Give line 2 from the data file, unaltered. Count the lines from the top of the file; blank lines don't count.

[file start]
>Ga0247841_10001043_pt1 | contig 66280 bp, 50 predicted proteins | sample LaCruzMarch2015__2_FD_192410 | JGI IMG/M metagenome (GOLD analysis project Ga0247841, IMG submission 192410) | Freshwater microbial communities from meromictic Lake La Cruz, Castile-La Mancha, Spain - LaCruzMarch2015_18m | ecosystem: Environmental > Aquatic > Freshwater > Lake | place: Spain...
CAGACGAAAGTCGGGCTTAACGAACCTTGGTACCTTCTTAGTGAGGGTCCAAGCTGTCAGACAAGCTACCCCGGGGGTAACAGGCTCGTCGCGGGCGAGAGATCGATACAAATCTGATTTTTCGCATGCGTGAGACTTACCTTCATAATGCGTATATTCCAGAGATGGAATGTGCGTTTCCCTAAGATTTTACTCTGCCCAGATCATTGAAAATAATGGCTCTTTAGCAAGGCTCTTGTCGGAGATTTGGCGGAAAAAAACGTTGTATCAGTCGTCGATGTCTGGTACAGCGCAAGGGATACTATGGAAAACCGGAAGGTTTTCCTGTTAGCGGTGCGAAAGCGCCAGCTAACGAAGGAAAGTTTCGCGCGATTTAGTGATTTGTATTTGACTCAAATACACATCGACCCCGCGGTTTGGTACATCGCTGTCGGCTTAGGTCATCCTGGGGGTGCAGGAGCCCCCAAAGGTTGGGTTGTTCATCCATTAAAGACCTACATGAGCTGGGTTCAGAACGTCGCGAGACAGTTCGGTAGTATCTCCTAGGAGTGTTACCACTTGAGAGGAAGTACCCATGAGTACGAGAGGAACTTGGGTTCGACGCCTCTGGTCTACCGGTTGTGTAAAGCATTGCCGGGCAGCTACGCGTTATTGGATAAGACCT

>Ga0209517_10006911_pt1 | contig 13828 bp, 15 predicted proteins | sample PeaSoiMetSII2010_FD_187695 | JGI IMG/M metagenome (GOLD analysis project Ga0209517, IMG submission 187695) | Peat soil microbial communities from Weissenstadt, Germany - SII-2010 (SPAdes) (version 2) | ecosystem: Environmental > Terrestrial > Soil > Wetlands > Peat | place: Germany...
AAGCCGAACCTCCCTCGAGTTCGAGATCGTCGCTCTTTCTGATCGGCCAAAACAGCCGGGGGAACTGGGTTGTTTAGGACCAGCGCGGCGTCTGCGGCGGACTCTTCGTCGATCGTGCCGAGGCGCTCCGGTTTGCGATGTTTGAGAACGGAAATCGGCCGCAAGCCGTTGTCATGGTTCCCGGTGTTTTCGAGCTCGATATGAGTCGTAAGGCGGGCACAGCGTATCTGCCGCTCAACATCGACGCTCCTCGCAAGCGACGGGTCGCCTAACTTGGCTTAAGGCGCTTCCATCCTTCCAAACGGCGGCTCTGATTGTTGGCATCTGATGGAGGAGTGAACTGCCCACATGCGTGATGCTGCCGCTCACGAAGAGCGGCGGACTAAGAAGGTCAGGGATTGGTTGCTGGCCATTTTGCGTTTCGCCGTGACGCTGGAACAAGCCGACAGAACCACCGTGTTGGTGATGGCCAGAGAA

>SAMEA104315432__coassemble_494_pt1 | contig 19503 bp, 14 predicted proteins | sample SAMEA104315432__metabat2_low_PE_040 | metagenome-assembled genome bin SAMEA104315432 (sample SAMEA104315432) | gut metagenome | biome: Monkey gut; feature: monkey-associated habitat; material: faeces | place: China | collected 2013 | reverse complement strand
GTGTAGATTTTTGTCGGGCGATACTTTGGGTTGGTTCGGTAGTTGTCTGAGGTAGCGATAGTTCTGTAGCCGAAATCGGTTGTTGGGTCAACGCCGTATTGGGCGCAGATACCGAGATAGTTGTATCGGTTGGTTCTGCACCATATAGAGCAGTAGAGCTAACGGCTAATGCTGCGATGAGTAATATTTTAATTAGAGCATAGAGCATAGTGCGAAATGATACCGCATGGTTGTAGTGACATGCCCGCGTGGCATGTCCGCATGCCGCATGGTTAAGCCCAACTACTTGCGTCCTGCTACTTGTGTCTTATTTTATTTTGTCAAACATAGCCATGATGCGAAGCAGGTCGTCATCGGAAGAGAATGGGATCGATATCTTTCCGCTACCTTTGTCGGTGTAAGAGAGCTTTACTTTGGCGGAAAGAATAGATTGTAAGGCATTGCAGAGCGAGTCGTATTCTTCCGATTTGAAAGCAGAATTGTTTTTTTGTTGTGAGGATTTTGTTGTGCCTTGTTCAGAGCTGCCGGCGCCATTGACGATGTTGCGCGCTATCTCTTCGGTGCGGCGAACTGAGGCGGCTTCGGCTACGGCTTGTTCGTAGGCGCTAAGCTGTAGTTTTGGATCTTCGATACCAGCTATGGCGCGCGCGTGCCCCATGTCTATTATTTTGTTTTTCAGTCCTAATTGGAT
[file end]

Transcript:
CAGACGAAAGTCGGGCTTAACGAACCTTGGTACCTTCTTAGTGAGGGTCCAAGCTGTCAGACAAGCTACCCCGGGGGTAACAGGCTCGTCGCGGGCGAGAGATCGATACAAATCTGATTTTTCGCATGCGTGAGACTTACCTTCATAATGCGTATATTCCAGAGATGGAATGTGCGTTTCCCTAAGATTTTACTCTGCCCAGATCATTGAAAATAATGGCTCTTTAGCAAGGCTCTTGTCGGAGATTTGGCGGAAAAAAACGTTGTATCAGTCGTCGATGTCTGGTACAGCGCAAGGGATACTATGGAAAACCGGAAGGTTTTCCTGTTAGCGGTGCGAAAGCGCCAGCTAACGAAGGAAAGTTTCGCGCGATTTAGTGATTTGTATTTGACTCAAATACACATCGACCCCGCGGTTTGGTACATCGCTGTCGGCTTAGGTCATCCTGGGGGTGCAGGAGCCCCCAAAGGTTGGGTTGTTCATCCATTAAAGACCTACATGAGCTGGGTTCAGAACGTCGCGAGACAGTTCGGTAGTATCTCCTAGGAGTGTTACCACTTGAGAGGAAGTACCCATGAGTACGAGAGGAACTTGGGTTCGACGCCTCTGGTCTACCGGTTGTGTAAAGCATTGCCGGGCAGCTACGCGTTATTGGATAAGACCT